- If there is only one card in the discard pile, it is illegal to pick up that one card and discard the same card. However, when a pile of more than one card is picked up, it is legal to discard any of those cards, even the one that was on top of the pile. Also, if the discard pile has just one card, say the 5, and a player holds the other 5 in hand, it is legal to pick up the 5 from the pile and discard the other 5 - it is not the same card, even though it looks the same!
- It is legal to discard a wild card, except as the very last card in one's hand when going out. In fact, discarding wild cards may be the only way to dispose of them if one has too many, since not more than one wild card can be used in each set or sequence. Although it is illegal to go out by discarding a wild card, a player whose team has not yet taken a pozzetto can discard a wild card as his or her final card to take a pozzetto.
When the play ends, both teams score as follows, and add their scores to their cumulative totals.
|cards in melds on the table||plus card value|
|cards in players' hands||minus card value|
|burraco pulito (clean meld of 7+ cards)||200 points extra|
|burraco sporco (7+ card meld including wild card)||100 points extra|
|for going out (closing)||100 points extra|
|a team that has not taken its pozzetto||minus 100 points|
Notes on scoring:
- If the play ends because the draw pile is reduced to two cards, no one having gone out, or because of a stalemate, neither team scores the 100-point bonus for going out.
- If a player goes out while an opponent (or even the player's partner) has taken a pozzetto but not yet looked at it, the owner of the pozzetto subtracts the actual value of the cards in it, as though they were already in hand, rather than 100 points.
- It is possible for a team's score for a hand to be negative (if the cards in their hands are worth more than those they have melded), and a team's cumulative score can also be negative.
The game ends when either team has a score of more than 2000 points, and the team with the higher score wins.
Some play that a burraco of 8 or more cards that contains a sequence of 7 consecutive natural cards and a wild card or consists of at least 7 equal cards with a wild card, is "semi-clean" (semipulito) and is worth 150 points. This is indicated by placing the second to last card crosswise.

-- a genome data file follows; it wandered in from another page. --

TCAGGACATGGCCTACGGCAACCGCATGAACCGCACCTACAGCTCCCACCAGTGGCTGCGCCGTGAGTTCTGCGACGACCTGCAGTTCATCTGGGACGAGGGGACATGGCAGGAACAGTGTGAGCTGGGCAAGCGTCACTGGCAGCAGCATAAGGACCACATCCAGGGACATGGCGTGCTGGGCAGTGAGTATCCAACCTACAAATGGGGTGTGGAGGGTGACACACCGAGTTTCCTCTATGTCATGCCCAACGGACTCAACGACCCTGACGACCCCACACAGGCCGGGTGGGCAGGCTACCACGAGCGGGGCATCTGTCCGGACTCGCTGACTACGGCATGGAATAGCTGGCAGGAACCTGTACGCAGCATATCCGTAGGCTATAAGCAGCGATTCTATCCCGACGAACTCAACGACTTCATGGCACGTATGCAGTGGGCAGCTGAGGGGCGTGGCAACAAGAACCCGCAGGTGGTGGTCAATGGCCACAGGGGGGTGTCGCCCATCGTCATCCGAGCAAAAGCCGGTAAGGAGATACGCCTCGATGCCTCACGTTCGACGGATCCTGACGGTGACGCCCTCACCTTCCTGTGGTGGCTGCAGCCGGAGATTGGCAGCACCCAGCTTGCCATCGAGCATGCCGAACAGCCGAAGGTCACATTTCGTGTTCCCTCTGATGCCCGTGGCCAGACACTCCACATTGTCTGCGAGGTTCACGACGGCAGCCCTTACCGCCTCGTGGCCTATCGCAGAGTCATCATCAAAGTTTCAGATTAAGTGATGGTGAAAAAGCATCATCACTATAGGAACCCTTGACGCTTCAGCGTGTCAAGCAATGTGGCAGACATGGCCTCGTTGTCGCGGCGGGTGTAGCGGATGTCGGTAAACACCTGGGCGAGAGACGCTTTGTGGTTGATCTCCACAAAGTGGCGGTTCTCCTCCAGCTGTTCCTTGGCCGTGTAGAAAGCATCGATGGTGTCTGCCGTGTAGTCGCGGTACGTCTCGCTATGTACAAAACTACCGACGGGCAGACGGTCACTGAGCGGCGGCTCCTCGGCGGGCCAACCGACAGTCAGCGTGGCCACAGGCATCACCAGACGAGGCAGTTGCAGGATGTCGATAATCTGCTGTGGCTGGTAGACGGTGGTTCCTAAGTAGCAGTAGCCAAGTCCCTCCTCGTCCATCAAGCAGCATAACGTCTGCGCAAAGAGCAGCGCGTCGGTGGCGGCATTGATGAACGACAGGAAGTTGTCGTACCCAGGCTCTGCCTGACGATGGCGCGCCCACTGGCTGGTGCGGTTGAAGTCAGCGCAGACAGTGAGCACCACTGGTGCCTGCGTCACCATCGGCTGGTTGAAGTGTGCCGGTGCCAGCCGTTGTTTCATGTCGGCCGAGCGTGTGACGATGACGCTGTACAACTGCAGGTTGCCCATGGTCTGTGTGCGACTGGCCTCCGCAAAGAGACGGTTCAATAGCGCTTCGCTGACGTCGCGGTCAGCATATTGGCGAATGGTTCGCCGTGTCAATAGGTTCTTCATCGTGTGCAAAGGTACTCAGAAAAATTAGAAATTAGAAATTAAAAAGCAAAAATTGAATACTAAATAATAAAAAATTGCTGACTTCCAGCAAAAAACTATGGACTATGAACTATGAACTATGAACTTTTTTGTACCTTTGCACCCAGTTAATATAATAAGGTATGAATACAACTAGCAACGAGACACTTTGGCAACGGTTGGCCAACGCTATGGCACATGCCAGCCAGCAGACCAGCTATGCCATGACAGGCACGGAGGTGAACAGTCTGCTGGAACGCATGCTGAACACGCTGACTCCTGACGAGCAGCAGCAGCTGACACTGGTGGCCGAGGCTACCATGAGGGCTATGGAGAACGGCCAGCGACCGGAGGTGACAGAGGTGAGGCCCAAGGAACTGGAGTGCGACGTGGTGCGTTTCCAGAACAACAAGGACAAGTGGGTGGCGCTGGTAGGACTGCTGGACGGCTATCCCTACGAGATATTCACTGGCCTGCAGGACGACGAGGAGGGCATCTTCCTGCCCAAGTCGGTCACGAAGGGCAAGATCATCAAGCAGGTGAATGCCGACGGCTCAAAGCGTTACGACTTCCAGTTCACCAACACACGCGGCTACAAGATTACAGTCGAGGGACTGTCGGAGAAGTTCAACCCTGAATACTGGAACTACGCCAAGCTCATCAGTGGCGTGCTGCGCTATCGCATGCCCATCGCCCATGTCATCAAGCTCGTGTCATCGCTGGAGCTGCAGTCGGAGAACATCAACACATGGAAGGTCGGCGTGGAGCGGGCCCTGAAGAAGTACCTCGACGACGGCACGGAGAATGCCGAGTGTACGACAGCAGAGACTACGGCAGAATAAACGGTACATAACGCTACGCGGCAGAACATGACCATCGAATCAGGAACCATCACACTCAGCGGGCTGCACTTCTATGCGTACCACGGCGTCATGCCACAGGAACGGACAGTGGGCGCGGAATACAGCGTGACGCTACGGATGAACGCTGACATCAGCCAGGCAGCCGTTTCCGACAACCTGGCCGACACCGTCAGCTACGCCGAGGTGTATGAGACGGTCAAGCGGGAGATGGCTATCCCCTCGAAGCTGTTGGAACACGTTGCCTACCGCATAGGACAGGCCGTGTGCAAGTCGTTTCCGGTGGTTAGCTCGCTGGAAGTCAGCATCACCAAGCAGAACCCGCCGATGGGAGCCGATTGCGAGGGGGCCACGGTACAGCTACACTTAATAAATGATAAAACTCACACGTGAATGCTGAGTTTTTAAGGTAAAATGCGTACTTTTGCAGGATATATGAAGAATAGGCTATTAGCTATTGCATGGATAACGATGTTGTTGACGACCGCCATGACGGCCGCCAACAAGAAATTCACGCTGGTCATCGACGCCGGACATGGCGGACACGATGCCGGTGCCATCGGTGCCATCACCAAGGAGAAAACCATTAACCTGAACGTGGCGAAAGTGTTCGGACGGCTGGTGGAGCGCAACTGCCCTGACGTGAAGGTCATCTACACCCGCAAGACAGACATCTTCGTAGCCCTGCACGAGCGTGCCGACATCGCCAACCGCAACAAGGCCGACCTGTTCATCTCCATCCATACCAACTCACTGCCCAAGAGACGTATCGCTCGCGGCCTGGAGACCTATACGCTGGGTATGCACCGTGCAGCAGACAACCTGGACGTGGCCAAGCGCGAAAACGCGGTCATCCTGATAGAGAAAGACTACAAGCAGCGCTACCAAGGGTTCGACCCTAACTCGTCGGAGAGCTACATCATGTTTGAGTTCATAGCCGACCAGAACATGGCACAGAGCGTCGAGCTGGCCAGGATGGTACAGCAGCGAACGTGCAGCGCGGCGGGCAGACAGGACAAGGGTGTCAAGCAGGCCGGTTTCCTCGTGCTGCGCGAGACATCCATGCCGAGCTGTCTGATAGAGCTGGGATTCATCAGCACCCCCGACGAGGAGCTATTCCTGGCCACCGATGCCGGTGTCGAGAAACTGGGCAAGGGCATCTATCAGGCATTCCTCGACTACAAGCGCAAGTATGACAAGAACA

Some play that in case of a stalemate, after all four players in turn have done nothing but take a single card from the discard pile and discard, the play does not end. Instead, the next player in turn must end the stalemate by drawing a card from the draw pile.
Burraco for three players. Each player is dealt 11 cards and there are two pozzetti: one of 18 cards and one of 11. The first player who melds all his or her cards takes the 18-card pozzetto and plays alone. The other two play as partners and the first of them to meld all their cards takes the second pozzetto. The play and scoring are the same as in the four-player game, the partners dividing their total score between them. Note that in this game there is no point in melding cards before the partnerships are determined, until you are able to put down your whole hand and take the first pozzetto (a possible exception is if you have a complete burraco in your hand).
Burraco for two players. Each player is dealt 11 cards and there are two pozzetti of 11 cards each. The play and scoring are exactly as in the four-player game, but since you have no partner there is no advantage in putting down melds unless you are able to take your pozzetto or fear that your opponent will go out before your next turn.
Antonin Jaun's German language site canasta.ch has rules and information for Burraco.
- Rummy Royal (two-player game)
- the Twwwist site
- the Ludopoli site
- Burraco online at biska.com
- The Game Club